Saturday, November 23, 2013

A surfeit of Normas

Regular readers will not be surprised to learn I have once again traveled to witness a Norma performance. There seems to be a surfeit of them in the land nowadays. I drove to Baltimore on Friday, November 22, to hear Baltimore Concert Opera, who so charmed me recently with their L'Elisir d'Amore, assay this monumental work. Once again in Baltimore's venerable Engineers' Club, BCO gave a performance that was a study in contrasts.

Courtesy Baltimore Concert Opera
Francesca Mondanaro was the only cast member who had performed the opera before, and the contrast between her performance and the others' was remarkable. She was the only singer who performed her role off book, and was completely immersed in the role. Her acting was committed and believable. Hers was a priestess I didn't want to anger! Ms. Mondanaro has a huge, dark, luscious voice--a Turandot or an Ariadne. Yet she has precise coloratura, trills, and high notes the envy of some other Normas with bigger names I've heard. She seemed to sing easily the particularly fiendish, very high phrases that have been the undoing of many sopranos with higher, less dramatic voices. She was at her best vocally in those moments, when controlling her Range Rover of a voice for the demands of, say, a tiny alley in Manhattan's Wall Street district. When she got on the highway, to extend this ridiculous metaphor, she lost of some of the finesse, some of the control, and her sound seemed overproduced when she sang full throttle.

Pollione was tenor Jason Wickson. Mr. Wickson sings big tenor roles--the program lists Florestan, Dick Johnson (La Fanciulla del West) and Erik (Der Fliegende Hollander) among recent/upcoming engagements. I found him on YouTube singing a scene from Peter Grimes, and singing it well. His singing of Pollione, however, seemed a bit blustery--not an unpleasant sound, but heavier than what I heard in online. I regret to report that he didn't have the same level of involvement in his role as the other cast members.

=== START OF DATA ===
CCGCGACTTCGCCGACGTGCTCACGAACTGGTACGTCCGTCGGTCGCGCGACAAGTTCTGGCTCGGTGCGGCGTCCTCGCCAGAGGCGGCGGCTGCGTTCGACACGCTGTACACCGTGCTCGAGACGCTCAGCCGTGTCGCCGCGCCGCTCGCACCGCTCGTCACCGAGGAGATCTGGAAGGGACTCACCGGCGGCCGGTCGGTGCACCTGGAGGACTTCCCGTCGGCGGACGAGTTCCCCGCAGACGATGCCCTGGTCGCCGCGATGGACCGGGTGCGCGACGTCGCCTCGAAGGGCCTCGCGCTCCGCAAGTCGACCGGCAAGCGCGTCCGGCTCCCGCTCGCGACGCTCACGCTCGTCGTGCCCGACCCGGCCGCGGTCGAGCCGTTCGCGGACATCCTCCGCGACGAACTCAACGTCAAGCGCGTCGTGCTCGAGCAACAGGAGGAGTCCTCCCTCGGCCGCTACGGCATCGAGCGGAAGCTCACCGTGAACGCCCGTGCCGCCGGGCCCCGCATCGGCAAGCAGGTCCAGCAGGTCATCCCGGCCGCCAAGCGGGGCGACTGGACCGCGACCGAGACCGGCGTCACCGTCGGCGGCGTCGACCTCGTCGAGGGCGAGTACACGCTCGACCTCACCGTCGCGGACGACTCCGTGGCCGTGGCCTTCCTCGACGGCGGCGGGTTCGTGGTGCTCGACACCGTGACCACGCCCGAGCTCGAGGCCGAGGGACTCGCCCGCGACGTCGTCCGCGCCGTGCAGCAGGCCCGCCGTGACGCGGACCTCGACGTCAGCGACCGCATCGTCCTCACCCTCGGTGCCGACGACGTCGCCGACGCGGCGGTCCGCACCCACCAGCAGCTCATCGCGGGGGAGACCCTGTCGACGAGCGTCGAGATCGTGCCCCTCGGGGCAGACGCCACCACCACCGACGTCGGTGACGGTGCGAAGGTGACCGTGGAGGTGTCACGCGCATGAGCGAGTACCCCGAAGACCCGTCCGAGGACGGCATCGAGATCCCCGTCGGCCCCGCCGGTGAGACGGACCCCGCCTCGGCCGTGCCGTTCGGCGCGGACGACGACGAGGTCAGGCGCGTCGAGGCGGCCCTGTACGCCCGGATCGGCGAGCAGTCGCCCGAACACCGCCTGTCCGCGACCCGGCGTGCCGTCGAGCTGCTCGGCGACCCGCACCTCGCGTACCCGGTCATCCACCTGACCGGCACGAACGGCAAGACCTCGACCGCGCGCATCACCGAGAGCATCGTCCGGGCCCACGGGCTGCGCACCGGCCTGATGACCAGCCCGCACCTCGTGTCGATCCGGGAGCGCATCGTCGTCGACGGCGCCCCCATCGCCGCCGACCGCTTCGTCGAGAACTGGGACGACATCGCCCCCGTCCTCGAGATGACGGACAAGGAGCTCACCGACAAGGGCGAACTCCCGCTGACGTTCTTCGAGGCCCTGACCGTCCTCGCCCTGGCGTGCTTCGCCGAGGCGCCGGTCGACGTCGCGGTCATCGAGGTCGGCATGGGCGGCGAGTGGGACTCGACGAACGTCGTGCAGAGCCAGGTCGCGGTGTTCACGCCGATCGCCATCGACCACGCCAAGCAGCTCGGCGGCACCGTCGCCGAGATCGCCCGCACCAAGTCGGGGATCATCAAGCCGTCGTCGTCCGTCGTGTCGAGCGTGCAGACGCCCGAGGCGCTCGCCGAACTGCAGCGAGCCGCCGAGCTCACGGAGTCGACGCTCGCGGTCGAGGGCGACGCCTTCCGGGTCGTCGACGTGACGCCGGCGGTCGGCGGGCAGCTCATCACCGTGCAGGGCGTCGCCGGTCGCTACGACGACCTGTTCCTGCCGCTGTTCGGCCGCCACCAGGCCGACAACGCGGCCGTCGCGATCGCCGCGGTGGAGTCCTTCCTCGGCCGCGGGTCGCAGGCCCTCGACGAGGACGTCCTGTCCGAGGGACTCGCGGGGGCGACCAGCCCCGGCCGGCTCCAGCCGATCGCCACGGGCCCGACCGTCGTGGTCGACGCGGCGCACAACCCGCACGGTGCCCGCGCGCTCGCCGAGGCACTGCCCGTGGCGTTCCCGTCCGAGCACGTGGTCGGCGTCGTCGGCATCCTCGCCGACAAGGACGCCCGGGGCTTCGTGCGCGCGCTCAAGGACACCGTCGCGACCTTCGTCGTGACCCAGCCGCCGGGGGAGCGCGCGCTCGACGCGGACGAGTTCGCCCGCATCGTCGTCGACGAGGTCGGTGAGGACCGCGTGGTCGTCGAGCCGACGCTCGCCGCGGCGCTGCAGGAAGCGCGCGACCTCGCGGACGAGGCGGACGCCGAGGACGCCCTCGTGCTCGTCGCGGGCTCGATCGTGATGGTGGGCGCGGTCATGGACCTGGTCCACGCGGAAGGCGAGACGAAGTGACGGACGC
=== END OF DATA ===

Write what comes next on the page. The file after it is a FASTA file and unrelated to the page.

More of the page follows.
One wonders whether the limitations of the Engineers' Club ballroom, beautiful as it is, were factors in the singing issues Ms. Mondanaro and Mr. Wickson seemed to experience. Perhaps the long shape of the room, the sound-deadening materials, and the closeness of the audience contribute to acoustic conditions that singers are tempted to deal with in ways that impair their singing. You will recall I had doubts about William Davenport's Nemorino in that room, but all my doubts flew away upon hearing him at Opera Delaware's Grand Opera House. Should Baltimore Concert Opera consider other performance spaces? 

Bass Matthew Curran
Bass Matthew Curran's scenes as Oroveso were sung with beautiful, mellow sound and full commitment to the moment, even though he was using a score.  His singing never failed, and neither did his commitment. I liked his Oroveso much better than the Oroveso I recently heard at The Metropolitan Opera. 

Rounding out the quartet was the Adalgisa of soprano Jennifer Holbrook. A surprising casting choice, for Adalgisa is usually a mezzo. (Last spring I saw Dolora Zajick perform an Adalgisa that was magical.) Ms. Holbrook has a beautiful sound, and according to the recent/upcoming credits in the program, her career is beginning to take off. Her singing was fully equal to the demands of the role, and her commitment to her role was nearly equal to that of Ms. Mondanaro.

At the podium was conductor Tyson Deaton, who rallied the pickup chorus of mostly Peabody students, the problematic 88-key orchestra of James Harp, and the forces on stage quite successfully.

To many operaphiles, Norma is the ultimate opera. To me, this is one of opera's most successful marriages of beauty of music, beauty of singing, and dramatic impact. When done well, the finale packs a punch that would leave a linebacker weeping, with its slow buildup of dramatic and musical tension. There are vocal moments that illustrate the characters' emotional states far better than words alone could possibly do--rage or exultation or fear and vulnerability. There is enough to please both the immature operaphile who loves vocal fireworks but doesn't yet appreciate dramatic impact, while also pleasing the afficionado who knows the work by heart and tears up at the very thought of Norma's "Son io!" in the last act finale. It should be no wonder I would go to such great lengths to hear and see this opera. It never fails to excite me, for the star of the show is always, in the end, Mr. Bellini.


John Yohalem said...

Thrilled to read such a fine notice of Mondanaro, a major talent being unaccountably ignored by other major companies.

And I totally agree with you about the greatness of Norma.

Taminophile said...

Thanks John. I especially wanted to confer with you, knowing you'd seen Ms. Mondanaro's staged Norma performance.